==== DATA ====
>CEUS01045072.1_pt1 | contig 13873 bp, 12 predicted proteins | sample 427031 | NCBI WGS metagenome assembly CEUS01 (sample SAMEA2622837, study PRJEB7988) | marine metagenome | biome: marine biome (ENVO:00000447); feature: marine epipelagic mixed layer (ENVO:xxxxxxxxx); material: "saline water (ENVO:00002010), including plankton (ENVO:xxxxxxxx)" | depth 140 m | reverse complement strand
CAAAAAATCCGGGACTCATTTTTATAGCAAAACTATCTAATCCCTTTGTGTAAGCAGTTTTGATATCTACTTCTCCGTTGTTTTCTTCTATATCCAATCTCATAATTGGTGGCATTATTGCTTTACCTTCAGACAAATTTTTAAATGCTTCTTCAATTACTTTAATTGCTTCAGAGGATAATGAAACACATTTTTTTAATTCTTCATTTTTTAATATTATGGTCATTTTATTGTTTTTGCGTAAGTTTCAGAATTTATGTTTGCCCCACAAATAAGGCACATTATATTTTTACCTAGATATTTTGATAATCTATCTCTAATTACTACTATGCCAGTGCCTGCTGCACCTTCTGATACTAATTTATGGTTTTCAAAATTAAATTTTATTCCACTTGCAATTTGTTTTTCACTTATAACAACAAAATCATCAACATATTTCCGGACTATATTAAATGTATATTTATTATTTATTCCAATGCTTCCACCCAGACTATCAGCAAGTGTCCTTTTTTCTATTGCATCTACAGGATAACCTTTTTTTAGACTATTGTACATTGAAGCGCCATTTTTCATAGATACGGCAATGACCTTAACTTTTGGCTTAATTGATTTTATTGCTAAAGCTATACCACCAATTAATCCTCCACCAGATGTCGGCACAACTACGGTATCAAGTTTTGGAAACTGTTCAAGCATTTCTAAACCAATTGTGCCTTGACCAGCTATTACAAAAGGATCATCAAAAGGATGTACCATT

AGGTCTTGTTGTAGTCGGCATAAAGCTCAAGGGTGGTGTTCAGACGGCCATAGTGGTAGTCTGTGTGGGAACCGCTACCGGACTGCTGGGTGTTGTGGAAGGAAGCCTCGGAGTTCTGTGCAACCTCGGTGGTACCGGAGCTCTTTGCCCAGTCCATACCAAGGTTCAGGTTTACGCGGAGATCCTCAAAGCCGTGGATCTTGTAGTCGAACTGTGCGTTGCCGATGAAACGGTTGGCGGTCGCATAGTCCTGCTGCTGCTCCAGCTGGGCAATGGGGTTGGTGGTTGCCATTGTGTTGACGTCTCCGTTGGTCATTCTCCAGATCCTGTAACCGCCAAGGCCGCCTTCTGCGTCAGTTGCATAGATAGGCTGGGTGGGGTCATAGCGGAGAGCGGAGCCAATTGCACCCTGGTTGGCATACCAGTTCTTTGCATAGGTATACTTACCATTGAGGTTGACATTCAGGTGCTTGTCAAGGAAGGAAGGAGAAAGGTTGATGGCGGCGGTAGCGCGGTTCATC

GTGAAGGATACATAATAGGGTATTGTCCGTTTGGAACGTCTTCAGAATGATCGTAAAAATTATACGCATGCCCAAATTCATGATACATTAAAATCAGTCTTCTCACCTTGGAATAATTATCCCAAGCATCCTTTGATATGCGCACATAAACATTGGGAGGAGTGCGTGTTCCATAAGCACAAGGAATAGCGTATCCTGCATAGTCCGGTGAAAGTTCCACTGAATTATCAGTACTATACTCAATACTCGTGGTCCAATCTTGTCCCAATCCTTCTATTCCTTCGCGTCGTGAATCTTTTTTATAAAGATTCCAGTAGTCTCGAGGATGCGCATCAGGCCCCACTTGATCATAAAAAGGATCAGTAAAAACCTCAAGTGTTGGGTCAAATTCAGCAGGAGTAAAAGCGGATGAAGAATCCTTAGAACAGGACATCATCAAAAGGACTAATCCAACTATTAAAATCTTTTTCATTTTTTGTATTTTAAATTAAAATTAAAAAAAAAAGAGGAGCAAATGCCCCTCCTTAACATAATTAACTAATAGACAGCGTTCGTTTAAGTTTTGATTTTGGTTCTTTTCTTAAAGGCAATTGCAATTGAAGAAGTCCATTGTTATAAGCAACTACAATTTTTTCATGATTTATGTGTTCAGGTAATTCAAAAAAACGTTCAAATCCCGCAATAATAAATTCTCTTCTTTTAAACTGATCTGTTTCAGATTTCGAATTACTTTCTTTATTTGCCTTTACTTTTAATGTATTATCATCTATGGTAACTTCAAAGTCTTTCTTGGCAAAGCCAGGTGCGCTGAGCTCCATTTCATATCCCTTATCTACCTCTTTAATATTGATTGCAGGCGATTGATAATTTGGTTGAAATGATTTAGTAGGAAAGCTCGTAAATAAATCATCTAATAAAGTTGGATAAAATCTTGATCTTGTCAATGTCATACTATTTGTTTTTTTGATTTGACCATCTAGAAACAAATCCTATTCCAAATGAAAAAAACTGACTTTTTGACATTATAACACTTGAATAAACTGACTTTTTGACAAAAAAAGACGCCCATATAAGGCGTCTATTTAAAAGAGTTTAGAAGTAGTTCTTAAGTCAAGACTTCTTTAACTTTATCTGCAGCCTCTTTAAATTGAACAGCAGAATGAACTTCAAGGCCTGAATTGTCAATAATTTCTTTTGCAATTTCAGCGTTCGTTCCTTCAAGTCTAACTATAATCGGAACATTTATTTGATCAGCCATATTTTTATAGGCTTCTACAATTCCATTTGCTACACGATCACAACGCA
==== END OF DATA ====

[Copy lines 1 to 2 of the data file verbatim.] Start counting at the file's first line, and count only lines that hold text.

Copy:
>CEUS01045072.1_pt1 | contig 13873 bp, 12 predicted proteins | sample 427031 | NCBI WGS metagenome assembly CEUS01 (sample SAMEA2622837, study PRJEB7988) | marine metagenome | biome: marine biome (ENVO:00000447); feature: marine epipelagic mixed layer (ENVO:xxxxxxxxx); material: "saline water (ENVO:00002010), including plankton (ENVO:xxxxxxxx)" | depth 140 m | reverse complement strand
CAAAAAATCCGGGACTCATTTTTATAGCAAAACTATCTAATCCCTTTGTGTAAGCAGTTTTGATATCTACTTCTCCGTTGTTTTCTTCTATATCCAATCTCATAATTGGTGGCATTATTGCTTTACCTTCAGACAAATTTTTAAATGCTTCTTCAATTACTTTAATTGCTTCAGAGGATAATGAAACACATTTTTTTAATTCTTCATTTTTTAATATTATGGTCATTTTATTGTTTTTGCGTAAGTTTCAGAATTTATGTTTGCCCCACAAATAAGGCACATTATATTTTTACCTAGATATTTTGATAATCTATCTCTAATTACTACTATGCCAGTGCCTGCTGCACCTTCTGATACTAATTTATGGTTTTCAAAATTAAATTTTATTCCACTTGCAATTTGTTTTTCACTTATAACAACAAAATCATCAACATATTTCCGGACTATATTAAATGTATATTTATTATTTATTCCAATGCTTCCACCCAGACTATCAGCAAGTGTCCTTTTTTCTATTGCATCTACAGGATAACCTTTTTTTAGACTATTGTACATTGAAGCGCCATTTTTCATAGATACGGCAATGACCTTAACTTTTGGCTTAATTGATTTTATTGCTAAAGCTATACCACCAATTAATCCTCCACCAGATGTCGGCACAACTACGGTATCAAGTTTTGGAAACTGTTCAAGCATTTCTAAACCAATTGTGCCTTGACCAGCTATTACAAAAGGATCATCAAAAGGATGTACCATT